Nausea is also the reported side effect of a dopaminergic drug for ED that is currently available in European markets. Uprima (apomorphine) is yet to be approved for release in the United States. In its current form, Uprima is an oral tablet but trials are currently ongoing to test the drug in a nasal spray form.
Vasodilators like alprostadil are also used to help achieve an erection. Also a prescription drug, alprostadil is used either as an injection or a penile suppository. It is to be used as needed, such as before engaging in sexual intercourse. If injected, it may take 5-20 minutes before an erection may occur. If used as a suppository, it may take 5-10 minutes before it takes effect.
The problem with the prescription drugs used for the treatment of erectile dysfunction is that many are unable to take the medication due to contraindications with their ongoing medical conditions. For instance, if you have a preexisting cardiovascular disease, you’re not supposed to take any of the PDE5I drugs.
Because the contraindications with PDE5I drugs mean many men with erectile dysfunction can’t take the medications, experts explored other mechanisms and platforms to look for new ways to treat erectile dysfunction.
One treatment that was recently developed is called low-intensity shockwave lithotripsy. When first tested in animal models, low-density shock wave therapy was shown to have significantly improved penile blood flow and increased erectile function.
In diabetic animals with erectile dysfunction, the biggest advantage this therapy offered is that it was able to restore pathological changes in the penis caused by diabetes. This is something that PDE5I medications or vasodilators cannot accomplish. Moreover, shock wave therapy offers an option to erectile dysfunction patients who cannot take or do not respond to PDE5I medications.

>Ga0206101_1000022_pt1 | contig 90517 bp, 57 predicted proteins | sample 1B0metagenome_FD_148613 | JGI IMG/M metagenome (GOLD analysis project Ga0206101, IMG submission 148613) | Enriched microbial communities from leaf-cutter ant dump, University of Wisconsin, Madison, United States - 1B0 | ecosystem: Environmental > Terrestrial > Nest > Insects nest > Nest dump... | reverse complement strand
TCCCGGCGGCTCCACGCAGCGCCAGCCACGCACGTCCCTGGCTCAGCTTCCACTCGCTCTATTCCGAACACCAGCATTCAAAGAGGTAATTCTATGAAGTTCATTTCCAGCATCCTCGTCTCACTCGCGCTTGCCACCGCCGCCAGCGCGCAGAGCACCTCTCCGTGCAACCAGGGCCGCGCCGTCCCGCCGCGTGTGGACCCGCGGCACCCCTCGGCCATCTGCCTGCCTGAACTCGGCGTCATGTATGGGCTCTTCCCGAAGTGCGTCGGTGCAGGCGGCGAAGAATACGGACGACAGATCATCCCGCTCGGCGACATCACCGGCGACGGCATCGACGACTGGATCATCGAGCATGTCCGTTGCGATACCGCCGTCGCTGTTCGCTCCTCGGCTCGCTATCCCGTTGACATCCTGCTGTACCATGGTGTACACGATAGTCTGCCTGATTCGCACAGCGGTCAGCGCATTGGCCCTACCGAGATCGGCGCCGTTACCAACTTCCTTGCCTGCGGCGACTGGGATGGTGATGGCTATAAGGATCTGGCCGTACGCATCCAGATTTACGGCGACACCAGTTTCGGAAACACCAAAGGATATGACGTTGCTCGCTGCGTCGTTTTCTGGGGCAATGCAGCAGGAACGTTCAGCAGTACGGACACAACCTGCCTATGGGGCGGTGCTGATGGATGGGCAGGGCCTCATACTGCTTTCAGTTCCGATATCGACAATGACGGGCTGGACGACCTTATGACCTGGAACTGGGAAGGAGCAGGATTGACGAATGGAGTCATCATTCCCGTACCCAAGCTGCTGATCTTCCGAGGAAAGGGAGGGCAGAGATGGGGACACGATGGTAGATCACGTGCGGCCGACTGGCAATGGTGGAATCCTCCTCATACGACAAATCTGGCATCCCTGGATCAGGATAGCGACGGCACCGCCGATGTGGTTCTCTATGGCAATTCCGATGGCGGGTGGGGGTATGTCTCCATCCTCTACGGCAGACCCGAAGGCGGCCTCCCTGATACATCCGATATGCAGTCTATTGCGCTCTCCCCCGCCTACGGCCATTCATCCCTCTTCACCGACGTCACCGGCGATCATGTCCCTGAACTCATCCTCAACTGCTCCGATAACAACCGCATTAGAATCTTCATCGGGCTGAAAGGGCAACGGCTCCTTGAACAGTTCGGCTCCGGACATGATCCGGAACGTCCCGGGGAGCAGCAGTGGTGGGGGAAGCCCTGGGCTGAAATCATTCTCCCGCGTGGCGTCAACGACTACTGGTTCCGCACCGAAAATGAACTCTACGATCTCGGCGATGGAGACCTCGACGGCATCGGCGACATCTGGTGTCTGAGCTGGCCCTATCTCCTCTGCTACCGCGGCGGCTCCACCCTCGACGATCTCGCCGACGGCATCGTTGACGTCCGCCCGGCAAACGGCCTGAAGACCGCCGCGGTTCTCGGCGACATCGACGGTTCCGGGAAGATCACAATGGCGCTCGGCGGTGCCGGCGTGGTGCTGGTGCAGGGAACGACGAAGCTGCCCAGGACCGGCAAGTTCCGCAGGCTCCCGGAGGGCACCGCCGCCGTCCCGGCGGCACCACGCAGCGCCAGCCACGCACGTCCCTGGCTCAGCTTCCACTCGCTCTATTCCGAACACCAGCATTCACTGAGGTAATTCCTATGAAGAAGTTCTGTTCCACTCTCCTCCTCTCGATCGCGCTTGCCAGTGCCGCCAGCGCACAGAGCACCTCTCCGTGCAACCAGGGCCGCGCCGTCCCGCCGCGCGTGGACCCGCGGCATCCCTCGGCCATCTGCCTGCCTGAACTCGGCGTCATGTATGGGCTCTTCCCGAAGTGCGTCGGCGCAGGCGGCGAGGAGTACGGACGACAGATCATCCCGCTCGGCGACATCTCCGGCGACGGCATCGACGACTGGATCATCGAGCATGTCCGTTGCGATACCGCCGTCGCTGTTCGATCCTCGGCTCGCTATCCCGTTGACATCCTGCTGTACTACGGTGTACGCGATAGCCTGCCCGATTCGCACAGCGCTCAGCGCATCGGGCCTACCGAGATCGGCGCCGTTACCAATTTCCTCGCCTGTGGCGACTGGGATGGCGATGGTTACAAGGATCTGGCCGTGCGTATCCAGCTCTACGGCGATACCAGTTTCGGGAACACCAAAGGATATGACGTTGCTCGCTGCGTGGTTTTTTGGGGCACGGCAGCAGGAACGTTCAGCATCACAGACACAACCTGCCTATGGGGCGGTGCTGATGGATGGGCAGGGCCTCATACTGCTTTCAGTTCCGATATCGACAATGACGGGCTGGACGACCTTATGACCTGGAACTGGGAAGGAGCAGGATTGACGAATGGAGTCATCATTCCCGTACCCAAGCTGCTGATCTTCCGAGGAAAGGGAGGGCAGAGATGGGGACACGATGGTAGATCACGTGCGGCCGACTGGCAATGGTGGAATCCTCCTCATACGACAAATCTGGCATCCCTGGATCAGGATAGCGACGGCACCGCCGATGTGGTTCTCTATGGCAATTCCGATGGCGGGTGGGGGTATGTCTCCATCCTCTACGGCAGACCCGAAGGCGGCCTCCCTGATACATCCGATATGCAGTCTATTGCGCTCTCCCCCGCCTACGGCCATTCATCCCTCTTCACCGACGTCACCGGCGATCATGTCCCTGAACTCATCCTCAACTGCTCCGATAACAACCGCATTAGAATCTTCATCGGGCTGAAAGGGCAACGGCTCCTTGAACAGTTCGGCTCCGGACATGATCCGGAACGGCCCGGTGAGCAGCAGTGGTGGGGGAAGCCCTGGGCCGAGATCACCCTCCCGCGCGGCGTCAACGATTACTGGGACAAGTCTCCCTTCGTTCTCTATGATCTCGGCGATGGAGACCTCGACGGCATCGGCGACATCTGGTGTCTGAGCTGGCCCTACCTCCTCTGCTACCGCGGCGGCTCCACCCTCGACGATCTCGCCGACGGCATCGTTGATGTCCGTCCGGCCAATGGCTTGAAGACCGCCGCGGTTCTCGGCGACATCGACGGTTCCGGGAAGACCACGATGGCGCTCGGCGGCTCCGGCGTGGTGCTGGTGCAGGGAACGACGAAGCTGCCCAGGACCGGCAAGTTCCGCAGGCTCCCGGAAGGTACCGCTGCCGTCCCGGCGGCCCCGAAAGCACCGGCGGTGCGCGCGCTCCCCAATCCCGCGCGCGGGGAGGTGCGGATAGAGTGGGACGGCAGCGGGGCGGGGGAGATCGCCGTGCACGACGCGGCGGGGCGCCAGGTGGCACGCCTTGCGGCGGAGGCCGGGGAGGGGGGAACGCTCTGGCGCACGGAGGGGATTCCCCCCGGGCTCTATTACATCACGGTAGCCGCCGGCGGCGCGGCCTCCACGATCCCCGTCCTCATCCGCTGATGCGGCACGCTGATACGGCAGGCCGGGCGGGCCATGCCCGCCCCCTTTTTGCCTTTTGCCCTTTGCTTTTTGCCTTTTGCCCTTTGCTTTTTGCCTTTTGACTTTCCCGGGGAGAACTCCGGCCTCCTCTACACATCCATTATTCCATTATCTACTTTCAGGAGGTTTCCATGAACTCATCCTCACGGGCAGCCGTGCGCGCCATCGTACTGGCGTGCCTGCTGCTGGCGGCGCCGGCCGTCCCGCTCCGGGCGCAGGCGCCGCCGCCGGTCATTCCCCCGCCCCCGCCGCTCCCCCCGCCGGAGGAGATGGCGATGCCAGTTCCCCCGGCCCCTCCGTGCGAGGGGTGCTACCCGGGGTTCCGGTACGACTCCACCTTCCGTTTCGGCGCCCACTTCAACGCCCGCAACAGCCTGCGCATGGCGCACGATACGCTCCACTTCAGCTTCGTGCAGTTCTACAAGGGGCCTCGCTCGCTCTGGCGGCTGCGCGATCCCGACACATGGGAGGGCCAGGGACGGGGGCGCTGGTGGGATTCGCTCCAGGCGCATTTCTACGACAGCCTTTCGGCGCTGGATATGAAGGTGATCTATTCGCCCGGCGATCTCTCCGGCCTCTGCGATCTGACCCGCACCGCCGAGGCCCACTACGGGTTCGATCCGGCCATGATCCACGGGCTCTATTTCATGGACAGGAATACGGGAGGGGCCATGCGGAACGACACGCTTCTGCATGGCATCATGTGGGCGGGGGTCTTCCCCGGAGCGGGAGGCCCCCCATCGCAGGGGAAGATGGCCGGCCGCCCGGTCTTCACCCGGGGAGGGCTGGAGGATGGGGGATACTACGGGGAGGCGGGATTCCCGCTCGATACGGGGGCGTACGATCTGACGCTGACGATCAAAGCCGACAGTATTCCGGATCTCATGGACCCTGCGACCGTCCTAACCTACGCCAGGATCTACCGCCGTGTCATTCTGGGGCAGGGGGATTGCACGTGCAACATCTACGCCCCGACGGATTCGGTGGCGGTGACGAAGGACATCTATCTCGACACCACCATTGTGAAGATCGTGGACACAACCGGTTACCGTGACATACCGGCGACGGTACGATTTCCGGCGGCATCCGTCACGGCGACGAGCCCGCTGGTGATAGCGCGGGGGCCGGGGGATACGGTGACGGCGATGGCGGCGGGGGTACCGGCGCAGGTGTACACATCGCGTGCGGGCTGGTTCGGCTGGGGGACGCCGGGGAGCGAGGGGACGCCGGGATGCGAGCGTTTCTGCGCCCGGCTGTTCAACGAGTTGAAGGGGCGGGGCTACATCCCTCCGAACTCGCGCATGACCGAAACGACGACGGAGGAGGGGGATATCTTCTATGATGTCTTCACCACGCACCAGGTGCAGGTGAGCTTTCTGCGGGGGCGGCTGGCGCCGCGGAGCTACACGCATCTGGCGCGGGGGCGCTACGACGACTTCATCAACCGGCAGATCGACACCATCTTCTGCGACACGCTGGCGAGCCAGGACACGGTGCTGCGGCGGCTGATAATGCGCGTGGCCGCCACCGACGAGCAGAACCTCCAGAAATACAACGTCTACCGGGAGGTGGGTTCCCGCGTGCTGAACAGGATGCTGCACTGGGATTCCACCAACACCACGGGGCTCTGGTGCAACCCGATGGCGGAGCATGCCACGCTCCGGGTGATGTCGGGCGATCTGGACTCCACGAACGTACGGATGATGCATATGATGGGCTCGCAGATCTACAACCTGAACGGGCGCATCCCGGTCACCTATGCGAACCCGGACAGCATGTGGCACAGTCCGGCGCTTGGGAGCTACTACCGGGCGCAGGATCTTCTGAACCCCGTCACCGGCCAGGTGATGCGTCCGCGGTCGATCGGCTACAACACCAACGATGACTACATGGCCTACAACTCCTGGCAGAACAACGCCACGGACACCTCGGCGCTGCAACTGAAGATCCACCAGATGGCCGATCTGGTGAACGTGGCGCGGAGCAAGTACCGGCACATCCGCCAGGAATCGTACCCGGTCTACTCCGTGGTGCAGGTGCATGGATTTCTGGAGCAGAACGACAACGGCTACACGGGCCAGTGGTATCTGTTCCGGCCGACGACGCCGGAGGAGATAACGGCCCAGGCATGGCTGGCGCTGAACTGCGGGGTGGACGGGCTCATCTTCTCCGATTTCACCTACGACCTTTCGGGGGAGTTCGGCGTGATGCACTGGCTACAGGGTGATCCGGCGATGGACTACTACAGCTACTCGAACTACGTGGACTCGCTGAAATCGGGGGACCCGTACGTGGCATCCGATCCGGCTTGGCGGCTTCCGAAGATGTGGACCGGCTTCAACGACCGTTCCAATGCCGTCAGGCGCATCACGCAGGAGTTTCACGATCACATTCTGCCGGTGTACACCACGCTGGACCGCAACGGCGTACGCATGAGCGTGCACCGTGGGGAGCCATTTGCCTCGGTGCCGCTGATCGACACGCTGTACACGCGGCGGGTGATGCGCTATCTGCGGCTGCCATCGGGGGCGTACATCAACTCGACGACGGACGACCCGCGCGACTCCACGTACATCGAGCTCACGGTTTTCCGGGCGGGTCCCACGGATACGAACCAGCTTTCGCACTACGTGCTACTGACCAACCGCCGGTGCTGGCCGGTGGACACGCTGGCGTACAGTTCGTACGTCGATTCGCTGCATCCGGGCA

When stem cell therapy was first developed for erectile dysfunction treatment, the idea behind it was that stem cells may be able to replenish or replace damaged endothelial cells and cavernous smooth muscle cells in the penis. These two types of cells actually play very important roles in erection.
Stem cell therapy for erectile dysfunction has been tested in animals through various trials and studies. Recently though, several trials involving human participants have been conducted. One of the first tests was conducted in 2010 in Korea. Seven men who had diabetes-related erectile dysfunction were given a penile injection of umbilical cord stem cells. Two months after the treatment, only one of the seven patients did not report experiencing morning erections while the other six patients did.
In 2016, three more trials were conducted by separate research groups. One group had participants suffering from organic erectile dysfunction. The second group’s participants were men who had ED 5-18 months after radical prostatectomy, while it was 22 months after the procedure for the third group.
The three trials also used stem cells from different sources – bone marrow stem cells, adipose-derived stem cells, and placental-derived stem cells. All three studies showed promising results, indicating that stem cell therapy may soon become a mainstream treatment for erectile dysfunction.